FCC has fined robocallers $208M, has collected just $6,790.  

    America’s telecommunications watchdogs have levied hefty financial penalties against illegal robocallers, demanding that bad actors repay millions to their victims. But years later, little money has actually been collected, The Wall Street Journal reports.

    Since 2015, the Federal Communications Commission has ordered violators of the Telephone Consumer Protection Act, a law governing telemarketing and robodialing, to pay $208.4 million. That sum includes so-called forfeiture orders in cases involving robocalling, Do Not Call Registry and telephone solicitation violations.

    So far, the government has collected a paltry $6,790, according to records obtained by The Wall Street Journal through a Freedom of Information Act request.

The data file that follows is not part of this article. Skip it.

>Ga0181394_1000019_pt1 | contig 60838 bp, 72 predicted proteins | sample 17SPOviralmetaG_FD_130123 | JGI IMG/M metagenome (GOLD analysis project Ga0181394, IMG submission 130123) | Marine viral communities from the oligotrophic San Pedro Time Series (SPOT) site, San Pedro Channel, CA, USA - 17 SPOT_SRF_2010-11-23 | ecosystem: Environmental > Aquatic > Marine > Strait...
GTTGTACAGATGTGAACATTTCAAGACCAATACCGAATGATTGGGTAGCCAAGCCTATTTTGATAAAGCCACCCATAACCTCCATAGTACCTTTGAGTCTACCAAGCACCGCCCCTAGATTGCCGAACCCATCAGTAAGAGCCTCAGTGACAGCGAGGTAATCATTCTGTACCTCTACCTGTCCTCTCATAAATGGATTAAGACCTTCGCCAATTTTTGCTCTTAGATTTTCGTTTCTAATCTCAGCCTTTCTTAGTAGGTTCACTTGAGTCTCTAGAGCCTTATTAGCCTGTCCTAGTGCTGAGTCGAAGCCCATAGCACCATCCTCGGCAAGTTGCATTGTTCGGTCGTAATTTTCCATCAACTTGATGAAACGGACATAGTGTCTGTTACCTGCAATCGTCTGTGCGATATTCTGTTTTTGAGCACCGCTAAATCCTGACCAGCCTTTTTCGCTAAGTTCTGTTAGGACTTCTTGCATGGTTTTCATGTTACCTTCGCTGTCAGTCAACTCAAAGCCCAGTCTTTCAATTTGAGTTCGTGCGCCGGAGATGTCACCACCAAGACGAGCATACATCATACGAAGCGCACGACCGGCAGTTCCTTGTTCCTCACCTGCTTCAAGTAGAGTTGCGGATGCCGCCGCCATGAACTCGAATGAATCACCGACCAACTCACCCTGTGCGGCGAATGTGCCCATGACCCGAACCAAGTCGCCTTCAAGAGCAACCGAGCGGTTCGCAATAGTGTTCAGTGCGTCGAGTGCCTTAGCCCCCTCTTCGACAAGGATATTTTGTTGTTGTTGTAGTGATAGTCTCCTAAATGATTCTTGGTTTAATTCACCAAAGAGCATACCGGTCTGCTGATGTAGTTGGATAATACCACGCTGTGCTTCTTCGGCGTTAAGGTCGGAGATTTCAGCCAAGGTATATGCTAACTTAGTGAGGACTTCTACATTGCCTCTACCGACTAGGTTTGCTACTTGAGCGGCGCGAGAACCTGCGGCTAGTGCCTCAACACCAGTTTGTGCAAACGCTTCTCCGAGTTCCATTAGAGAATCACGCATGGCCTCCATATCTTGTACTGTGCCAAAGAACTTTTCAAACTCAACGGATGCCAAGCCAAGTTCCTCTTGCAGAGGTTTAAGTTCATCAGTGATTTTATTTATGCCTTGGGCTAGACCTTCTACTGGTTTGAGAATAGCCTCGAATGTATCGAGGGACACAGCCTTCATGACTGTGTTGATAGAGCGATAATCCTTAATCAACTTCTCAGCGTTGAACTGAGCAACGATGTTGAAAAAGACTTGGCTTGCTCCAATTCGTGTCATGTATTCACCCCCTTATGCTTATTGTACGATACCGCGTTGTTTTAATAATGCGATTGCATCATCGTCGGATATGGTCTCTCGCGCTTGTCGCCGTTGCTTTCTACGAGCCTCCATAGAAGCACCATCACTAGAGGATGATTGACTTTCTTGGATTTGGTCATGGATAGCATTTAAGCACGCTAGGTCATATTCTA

The total amount of money secured by the Federal Trade Commission through court judgments in cases involving civil penalties for robocalls or National Do Not Call Registry-related violations, plus the sum requested for consumer redress in fraud-related cases, is $1.5 billion since 2004. It has collected $121 million of that total, says Ian Barlow, coordinator of the agency’s Do Not Call program, or about 8%. The agency operates the National Do Not Call Registry and regulates telemarketing.

    An FCC spokesman said his agency lacks the authority to enforce the forfeiture orders it issues and has passed all unpaid penalties to the Justice Department, which has the power to collect the fines, but many robocallers are unable to pay the full penalties. Read the full story.

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